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One potato, hold the fungicide

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The plants we grow en masse to sustain humanity do not arise from some mystical “all natural” process. They are chosen, bred, altered and cultivated by human beings, for human beings, and mostly it works. But the plants of unnatural agriculture still have natural enemies. They kill our food, and often humans suffer.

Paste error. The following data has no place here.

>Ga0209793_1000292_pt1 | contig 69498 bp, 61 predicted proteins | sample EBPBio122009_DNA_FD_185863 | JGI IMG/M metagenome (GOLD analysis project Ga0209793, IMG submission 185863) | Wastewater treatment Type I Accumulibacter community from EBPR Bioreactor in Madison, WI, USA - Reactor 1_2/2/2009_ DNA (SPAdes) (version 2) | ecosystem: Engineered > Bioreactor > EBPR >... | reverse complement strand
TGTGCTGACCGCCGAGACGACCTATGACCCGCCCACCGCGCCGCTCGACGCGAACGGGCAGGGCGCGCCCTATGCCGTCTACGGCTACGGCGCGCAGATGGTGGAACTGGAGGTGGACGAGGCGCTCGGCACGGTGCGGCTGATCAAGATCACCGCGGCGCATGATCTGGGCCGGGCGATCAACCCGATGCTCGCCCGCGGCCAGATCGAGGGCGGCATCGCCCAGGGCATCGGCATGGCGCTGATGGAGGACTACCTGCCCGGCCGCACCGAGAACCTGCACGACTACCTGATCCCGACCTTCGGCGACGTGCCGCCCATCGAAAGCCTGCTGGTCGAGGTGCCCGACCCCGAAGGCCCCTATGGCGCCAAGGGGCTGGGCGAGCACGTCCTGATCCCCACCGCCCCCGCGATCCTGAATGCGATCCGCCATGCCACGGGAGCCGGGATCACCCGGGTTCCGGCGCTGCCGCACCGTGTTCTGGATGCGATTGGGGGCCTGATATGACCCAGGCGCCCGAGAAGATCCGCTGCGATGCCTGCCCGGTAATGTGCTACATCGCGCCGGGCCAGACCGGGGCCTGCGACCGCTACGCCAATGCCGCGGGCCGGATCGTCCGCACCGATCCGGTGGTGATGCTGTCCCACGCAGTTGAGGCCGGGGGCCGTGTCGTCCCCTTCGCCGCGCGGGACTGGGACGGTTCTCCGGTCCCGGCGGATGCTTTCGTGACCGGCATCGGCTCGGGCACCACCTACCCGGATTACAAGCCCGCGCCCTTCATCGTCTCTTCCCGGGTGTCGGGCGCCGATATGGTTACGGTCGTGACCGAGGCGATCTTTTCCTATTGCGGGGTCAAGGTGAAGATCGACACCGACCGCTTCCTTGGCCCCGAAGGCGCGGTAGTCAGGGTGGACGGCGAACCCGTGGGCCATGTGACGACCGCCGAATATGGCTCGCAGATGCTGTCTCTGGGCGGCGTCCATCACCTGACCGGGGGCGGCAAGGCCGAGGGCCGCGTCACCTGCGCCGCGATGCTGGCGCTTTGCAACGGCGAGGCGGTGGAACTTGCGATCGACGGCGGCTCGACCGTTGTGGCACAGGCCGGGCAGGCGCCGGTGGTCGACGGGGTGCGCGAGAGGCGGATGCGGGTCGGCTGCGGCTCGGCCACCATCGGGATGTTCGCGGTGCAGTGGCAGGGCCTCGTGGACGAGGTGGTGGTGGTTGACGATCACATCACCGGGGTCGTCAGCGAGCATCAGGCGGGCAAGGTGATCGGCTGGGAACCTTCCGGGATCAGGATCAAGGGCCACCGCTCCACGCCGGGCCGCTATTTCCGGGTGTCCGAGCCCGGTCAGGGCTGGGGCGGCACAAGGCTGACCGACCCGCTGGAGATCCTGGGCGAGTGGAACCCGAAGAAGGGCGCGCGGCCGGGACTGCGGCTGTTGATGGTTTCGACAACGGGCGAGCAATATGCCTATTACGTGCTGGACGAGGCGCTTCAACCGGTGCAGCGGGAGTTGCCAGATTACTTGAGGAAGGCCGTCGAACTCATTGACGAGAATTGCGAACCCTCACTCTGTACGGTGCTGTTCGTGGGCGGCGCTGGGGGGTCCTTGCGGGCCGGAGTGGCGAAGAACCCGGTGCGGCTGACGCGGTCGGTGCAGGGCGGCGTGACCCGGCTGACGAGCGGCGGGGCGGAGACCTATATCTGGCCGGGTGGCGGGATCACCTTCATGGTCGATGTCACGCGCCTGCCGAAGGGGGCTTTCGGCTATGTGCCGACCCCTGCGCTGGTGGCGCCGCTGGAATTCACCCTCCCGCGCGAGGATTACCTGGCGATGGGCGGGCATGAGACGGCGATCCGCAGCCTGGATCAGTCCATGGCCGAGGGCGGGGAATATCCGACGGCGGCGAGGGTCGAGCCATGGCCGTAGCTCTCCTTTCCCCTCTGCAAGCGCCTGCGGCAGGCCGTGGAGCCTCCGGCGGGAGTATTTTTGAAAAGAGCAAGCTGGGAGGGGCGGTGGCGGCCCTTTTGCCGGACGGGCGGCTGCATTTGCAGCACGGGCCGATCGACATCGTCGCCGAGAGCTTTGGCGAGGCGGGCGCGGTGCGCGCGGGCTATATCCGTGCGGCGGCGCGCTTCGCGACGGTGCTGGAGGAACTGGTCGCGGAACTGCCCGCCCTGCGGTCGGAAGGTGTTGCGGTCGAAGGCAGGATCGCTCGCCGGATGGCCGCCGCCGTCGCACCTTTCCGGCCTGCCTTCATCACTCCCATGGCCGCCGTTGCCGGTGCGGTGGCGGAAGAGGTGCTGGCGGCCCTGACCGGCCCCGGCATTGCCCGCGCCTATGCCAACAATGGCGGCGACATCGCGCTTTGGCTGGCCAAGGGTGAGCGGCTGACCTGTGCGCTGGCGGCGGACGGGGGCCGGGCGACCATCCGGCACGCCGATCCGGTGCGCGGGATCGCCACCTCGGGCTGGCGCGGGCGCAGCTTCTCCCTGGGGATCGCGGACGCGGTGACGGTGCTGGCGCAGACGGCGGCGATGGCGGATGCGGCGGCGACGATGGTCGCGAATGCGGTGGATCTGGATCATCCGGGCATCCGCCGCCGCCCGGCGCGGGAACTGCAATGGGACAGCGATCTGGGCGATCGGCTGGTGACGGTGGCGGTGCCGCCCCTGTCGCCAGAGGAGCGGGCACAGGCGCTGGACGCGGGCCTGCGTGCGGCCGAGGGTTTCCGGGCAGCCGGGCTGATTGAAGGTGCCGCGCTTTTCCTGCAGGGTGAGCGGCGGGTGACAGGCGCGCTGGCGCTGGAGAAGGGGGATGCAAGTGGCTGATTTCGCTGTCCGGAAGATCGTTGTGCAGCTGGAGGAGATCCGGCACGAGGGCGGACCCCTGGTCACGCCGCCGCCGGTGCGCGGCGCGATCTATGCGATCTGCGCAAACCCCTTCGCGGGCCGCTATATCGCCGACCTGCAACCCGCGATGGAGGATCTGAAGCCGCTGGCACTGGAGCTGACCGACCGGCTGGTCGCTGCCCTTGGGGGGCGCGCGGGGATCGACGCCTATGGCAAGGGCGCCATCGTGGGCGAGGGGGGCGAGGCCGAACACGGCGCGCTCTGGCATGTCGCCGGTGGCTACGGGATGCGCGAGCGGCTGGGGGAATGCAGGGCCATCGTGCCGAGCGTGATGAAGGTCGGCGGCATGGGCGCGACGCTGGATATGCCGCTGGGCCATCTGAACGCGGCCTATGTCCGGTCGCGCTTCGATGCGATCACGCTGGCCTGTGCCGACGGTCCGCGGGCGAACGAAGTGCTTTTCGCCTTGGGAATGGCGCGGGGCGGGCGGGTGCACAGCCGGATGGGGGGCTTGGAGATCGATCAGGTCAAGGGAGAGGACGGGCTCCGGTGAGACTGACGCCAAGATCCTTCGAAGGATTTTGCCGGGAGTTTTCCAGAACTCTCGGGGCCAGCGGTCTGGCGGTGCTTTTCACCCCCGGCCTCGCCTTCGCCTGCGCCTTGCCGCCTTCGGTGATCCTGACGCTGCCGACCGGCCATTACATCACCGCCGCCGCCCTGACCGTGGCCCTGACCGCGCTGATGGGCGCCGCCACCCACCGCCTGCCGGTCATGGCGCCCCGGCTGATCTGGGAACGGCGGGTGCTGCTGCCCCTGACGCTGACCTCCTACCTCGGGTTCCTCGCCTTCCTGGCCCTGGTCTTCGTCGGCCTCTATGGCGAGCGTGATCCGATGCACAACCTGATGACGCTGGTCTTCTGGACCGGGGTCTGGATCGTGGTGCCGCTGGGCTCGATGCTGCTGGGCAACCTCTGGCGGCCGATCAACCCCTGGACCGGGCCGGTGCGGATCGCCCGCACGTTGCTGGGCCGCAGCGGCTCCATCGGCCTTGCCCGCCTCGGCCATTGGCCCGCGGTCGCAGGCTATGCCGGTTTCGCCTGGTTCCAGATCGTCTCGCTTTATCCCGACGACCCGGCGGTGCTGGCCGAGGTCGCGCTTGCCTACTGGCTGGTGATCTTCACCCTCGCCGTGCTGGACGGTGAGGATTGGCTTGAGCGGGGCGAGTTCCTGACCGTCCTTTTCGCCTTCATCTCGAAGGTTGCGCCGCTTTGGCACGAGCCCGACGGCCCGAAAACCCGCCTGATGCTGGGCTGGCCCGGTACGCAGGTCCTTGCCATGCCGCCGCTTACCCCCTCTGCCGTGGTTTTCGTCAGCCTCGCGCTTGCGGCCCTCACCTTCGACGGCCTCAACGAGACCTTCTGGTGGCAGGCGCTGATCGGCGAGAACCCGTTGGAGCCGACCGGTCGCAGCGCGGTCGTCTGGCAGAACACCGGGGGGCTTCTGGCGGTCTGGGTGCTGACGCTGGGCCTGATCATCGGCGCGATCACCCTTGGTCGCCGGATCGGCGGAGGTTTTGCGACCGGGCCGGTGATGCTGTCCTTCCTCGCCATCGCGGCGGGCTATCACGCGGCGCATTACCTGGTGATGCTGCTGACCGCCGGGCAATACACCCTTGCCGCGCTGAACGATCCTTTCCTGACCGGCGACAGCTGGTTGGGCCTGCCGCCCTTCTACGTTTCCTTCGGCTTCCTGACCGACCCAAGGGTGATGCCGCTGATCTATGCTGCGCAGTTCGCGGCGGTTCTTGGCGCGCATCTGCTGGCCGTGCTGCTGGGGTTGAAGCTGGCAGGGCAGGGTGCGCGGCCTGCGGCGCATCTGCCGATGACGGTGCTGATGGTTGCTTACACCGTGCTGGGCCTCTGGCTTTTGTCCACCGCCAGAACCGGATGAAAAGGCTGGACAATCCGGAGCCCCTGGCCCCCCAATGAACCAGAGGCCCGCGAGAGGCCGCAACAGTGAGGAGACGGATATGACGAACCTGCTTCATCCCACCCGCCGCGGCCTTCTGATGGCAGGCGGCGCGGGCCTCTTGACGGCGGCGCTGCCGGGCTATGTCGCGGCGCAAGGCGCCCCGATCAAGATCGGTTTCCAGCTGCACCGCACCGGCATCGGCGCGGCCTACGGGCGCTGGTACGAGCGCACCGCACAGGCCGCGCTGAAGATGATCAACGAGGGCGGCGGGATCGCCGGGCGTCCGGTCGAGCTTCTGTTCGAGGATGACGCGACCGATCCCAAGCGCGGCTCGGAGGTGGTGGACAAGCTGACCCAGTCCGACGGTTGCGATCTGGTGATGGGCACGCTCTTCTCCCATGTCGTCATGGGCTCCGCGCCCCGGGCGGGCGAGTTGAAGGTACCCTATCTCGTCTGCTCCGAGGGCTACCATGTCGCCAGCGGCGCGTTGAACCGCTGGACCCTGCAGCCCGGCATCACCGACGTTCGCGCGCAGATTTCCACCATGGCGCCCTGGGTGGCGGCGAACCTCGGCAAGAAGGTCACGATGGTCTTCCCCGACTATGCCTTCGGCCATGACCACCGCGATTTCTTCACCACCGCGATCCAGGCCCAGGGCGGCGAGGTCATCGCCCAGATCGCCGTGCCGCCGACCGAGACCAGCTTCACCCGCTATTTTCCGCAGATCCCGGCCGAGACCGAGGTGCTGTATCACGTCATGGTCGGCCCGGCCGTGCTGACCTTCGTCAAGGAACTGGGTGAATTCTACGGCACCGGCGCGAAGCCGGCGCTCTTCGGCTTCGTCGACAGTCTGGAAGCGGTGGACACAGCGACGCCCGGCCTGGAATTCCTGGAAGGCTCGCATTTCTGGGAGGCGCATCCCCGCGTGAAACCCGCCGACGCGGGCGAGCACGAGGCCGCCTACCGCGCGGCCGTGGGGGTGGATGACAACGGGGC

One particularly vicious enemy is a microbe called Phytophthora infestans. Technically it is an oomycete, a sort of fungus or mildew that blows on the wind and clings to the mist and dearly loves the plants of its native America, and one in particular that we call potato. Phytophthora infestans, also known as late blight, followed the ancestors of the potato to the islands off northern Europe, where potatoes grow well and are a vital source of calories for millions. But Phytophthora infestans thrives in the cool, moist air, and finds a ready host in the potato fields. The pathogen from one infected plant or tuber can turn an entire year’s crop into putrid, stinking, inedible mush in a matter of days. It has happened, and in 1840s Ireland thousands starved, and thousands more migrated to lands where they might find sustenance, and chances are good one of them was your ancestor.

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